GDPR - What You Need To Know!

Overview of the GDPR

The General Data Protection Regulation (GDPR) is a new regulation concerning the way data is handled and stored within the EU. The regulations will apply to any company handling personal data pertaining to EU citizens, regardless of whether or not they are based within the EU. The GDPR aims to harmonise data protection laws across Europe, and to give citizens more control over what data companies store about them by allowing them to withdraw their consent at any time.

The regulation will be enforced from 25th May 2018 onwards, and businesses that are not compliant by this time will face heavy fines.

Perpetuum GDPR Consultancy and Training services

We can offer a range of services to support an organisation prepare for, and be ready for the introduction of GDPR in May 2018. These include;

  • Gap Analysis – to assist in understanding where the organisation currently sits with GDPR compliance and production of a Road-Map to compliance
  • GDPR Data Flow Audit – helps you understand what personal data you hold, how it is shared and map the processes used
  • Data Protection Impact Assessment – understand the risks being held with the process and implement a mitigation plan to reduce these
  • Project Management to support the implementation of GDPR policies
  • GDPR Training and Awareness – certified instructors to support staff and management understand how the GDPR will affect them and their roles to ensure compliance. These will be specifically tailored to fit the industry of the client

Be Ready For The Introduction of GDPR

GDPR Compliance Checklist

The ICO has released a checklist of twelve points to guide businesses in making preparations for the new regulations. The following steps outline the type of issues businesses should be addressing in order to become compliant.

  • Awareness – Key people within organisations should be made aware of the change to the law and identify areas of their current approach which may cause compliance problems.
  • Holding Information – Any personal data a firm holds about an EU citizen must be documented: what data is being held, where it came from, and who it is shared with.
  • Privacy Information – In addition to privacy policies, under the GDPR, organisations must explain their lawful basis for processing information, their data retention periods, and inform individuals that they can complain to the ICO if there is a problem with how their data is being handled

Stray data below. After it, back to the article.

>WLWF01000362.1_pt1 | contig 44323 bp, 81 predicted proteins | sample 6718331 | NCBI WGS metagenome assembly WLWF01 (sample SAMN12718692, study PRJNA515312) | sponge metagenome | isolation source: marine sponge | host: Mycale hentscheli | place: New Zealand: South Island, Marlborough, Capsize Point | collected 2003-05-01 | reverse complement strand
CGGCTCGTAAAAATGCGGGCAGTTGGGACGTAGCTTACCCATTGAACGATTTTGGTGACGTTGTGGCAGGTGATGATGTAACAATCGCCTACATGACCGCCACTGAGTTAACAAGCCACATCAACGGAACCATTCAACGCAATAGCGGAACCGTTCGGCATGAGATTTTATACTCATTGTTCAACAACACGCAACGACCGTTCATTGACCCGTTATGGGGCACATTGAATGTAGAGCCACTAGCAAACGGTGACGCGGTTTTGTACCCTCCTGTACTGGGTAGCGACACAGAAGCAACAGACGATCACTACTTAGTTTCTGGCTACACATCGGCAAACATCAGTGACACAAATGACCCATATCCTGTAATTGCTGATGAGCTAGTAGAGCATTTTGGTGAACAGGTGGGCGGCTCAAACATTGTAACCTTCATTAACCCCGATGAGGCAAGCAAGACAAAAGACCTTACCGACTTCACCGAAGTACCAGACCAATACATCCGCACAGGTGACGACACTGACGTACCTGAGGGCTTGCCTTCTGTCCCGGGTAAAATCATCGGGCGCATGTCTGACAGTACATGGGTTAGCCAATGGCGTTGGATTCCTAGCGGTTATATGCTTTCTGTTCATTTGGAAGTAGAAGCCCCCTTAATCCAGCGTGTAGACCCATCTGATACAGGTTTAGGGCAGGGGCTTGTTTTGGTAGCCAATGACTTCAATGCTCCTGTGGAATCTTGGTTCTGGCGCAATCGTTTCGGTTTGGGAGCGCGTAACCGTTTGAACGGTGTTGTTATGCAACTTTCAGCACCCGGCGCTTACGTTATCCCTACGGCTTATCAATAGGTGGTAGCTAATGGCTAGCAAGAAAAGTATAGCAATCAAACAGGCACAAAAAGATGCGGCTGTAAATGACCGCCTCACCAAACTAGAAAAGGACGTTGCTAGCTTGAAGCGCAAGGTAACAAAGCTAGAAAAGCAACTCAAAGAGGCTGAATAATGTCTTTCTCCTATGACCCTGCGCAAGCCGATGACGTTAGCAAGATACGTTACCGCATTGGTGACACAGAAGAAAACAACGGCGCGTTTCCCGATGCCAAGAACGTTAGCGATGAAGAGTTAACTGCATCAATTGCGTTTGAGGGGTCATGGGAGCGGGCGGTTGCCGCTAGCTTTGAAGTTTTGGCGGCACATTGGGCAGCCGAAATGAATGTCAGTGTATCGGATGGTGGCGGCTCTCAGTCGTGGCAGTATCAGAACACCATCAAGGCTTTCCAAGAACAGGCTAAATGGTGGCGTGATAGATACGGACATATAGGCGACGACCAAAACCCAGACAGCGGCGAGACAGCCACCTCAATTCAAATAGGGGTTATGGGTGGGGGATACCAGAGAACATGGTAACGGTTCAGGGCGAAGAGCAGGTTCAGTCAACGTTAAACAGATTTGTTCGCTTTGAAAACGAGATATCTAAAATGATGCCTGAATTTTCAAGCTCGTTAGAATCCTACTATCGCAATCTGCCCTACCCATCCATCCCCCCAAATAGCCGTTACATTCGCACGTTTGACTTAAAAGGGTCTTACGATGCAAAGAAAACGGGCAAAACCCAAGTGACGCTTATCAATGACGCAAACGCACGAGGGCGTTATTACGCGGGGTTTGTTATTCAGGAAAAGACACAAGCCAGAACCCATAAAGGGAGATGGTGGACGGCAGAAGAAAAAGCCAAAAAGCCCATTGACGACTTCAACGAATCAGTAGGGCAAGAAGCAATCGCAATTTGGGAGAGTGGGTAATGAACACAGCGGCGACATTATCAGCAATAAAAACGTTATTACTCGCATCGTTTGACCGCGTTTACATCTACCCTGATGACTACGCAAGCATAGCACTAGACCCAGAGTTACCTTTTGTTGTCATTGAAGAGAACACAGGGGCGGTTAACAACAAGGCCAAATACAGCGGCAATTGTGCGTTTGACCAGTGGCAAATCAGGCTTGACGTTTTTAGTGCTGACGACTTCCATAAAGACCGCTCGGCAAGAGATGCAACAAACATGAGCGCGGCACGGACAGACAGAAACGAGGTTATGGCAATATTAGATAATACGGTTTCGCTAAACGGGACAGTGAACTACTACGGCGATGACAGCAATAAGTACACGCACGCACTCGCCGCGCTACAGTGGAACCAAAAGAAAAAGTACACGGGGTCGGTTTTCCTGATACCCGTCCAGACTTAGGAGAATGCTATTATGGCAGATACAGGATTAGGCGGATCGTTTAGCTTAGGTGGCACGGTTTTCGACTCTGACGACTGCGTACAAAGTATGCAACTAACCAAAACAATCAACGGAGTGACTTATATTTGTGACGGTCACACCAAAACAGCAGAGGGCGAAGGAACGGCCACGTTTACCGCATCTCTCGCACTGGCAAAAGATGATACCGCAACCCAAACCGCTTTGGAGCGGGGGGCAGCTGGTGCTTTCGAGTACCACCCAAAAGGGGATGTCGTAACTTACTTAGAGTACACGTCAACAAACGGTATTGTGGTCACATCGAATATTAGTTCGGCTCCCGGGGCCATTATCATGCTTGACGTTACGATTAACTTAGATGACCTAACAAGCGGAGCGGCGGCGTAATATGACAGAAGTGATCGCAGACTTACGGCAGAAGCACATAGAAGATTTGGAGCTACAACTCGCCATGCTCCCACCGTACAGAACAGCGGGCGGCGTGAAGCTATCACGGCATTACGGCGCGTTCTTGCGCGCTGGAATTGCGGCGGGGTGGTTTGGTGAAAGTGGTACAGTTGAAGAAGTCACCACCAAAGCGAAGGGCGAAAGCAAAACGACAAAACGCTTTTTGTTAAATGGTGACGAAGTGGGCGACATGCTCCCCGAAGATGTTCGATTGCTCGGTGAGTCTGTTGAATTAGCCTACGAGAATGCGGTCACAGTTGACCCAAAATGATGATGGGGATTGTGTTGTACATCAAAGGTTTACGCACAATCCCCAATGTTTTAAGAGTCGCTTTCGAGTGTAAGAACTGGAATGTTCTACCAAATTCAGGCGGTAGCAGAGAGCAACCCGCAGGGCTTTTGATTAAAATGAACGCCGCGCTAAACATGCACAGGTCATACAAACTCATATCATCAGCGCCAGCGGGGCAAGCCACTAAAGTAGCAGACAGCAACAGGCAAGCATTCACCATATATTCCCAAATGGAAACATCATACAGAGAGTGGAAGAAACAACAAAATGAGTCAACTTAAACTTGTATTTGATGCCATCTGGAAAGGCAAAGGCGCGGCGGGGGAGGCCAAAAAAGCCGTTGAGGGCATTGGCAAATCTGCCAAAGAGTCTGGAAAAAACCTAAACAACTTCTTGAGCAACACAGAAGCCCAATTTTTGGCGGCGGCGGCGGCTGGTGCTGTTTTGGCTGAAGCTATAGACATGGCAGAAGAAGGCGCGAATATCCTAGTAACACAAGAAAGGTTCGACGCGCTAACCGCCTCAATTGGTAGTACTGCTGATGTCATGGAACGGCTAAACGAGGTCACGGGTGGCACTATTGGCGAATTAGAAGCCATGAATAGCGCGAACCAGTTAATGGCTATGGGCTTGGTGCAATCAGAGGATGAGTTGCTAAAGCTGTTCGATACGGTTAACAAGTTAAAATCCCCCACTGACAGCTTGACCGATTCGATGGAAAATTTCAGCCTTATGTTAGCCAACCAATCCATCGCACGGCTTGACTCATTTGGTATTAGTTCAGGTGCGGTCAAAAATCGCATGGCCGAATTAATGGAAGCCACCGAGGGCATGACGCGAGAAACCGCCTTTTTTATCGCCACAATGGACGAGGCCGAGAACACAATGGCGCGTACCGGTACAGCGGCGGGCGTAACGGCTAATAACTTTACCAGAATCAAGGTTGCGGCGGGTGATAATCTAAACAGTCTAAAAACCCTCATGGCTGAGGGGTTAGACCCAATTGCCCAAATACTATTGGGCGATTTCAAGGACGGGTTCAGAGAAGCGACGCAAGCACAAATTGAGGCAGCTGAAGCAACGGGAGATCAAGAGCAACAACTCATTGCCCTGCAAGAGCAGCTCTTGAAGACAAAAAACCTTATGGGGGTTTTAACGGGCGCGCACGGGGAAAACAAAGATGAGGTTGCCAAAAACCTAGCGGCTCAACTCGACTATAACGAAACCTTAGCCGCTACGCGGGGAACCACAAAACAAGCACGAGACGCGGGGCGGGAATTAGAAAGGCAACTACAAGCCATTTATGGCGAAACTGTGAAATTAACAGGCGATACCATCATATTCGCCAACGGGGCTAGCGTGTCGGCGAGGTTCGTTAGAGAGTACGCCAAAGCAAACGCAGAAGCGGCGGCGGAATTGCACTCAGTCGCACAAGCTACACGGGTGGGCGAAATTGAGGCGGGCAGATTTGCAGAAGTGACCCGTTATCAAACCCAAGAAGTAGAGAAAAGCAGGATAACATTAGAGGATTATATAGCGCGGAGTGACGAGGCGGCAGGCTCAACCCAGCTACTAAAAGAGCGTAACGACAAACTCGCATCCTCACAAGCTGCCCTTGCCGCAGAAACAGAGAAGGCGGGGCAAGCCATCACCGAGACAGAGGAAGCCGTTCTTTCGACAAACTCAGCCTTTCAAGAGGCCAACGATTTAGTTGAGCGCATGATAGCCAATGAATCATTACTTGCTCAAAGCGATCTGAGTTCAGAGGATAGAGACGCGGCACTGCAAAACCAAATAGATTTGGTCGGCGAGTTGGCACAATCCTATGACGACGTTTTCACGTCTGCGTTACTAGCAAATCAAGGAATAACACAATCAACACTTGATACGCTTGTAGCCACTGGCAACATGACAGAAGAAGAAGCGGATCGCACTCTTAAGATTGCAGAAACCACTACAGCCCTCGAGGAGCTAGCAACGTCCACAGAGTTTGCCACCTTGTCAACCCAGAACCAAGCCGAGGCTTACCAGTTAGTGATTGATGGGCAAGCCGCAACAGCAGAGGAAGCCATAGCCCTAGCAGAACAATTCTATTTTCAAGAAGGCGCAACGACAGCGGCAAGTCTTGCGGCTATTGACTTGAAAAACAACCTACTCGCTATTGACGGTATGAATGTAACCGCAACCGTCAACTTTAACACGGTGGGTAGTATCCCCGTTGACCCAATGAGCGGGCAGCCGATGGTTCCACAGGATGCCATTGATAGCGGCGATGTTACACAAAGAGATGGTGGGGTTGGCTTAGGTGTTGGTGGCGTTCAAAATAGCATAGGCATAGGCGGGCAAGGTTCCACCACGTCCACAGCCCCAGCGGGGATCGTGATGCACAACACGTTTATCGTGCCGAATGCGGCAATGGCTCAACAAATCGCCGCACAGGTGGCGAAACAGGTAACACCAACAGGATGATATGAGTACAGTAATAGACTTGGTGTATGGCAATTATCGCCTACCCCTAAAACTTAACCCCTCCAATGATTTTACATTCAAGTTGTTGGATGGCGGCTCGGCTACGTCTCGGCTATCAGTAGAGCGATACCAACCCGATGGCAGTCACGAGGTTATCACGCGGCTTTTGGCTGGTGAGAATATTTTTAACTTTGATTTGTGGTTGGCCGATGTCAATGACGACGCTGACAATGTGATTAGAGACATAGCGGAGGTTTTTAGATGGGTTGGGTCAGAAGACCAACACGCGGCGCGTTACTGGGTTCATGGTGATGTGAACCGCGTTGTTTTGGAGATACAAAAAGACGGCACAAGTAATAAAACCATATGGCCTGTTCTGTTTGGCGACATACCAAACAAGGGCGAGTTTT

• Individuals’ Rights – Companies should check their procedures to ensure they cover all the rights individuals have, including how personal data will be deleted under the right to erasure.
  • Subject Access Requests – Firms must update their procedures and plan how individuals’ requests made under the rights set out by the ICO will be handled.
  • Lawful basis for processing personal data – Organisations should identify the lawful basis for their processing activity, document it, and explain it in their privacy notice.
  • Consent – Firms should review how they seek, record, and manage consent and whether they need to make any changes to meet the GDPR standard.
  • Children – Businesses must consider whether they need to put additional protocols in place to verify individuals’ ages, and how to obtain parental consent for their data to be processed.
  • Data breaches – Companies should make sure they have procedures in place to detect, report and investigate a personal data breach. Under the GDPR, organisations have a duty to report certain types of data breach to the ICO.
  • Data Protection by Design and Data Protection Impact Assessments – The GDPR makes privacy by design a legal requirement, and data protection impact assessments (DPIA) mandatory in certain circumstances. Companies should plan for situations in which it is necessary to conduct a DPIA.
  • Data Protection Officers – Certain organisations must formally designate a data protection officer who will take responsibility for data protection compliance.
  • International – Businesses operating in more than one EU member state should determine and document their lead data protection supervisory authority. The lead authority is the supervisory authority of the state in which the firm’s central administration is based.

Summary of the GDPR

The UK government have confirmed that GDPR will apply despite the other outcomes of Brexit negotiations. The key points underpinning the GDPR are better control for individuals over what data is stored about them, and the modernised and unified laws to make it simpler for organisations to do business across the EU. The regulations will be enforceable from 25th May 2018, and the ICO advises that most organisations take 12 – 18 months to prepare, so it is imperative that firms take steps toward compliance to avoid a potentially devastating fine.

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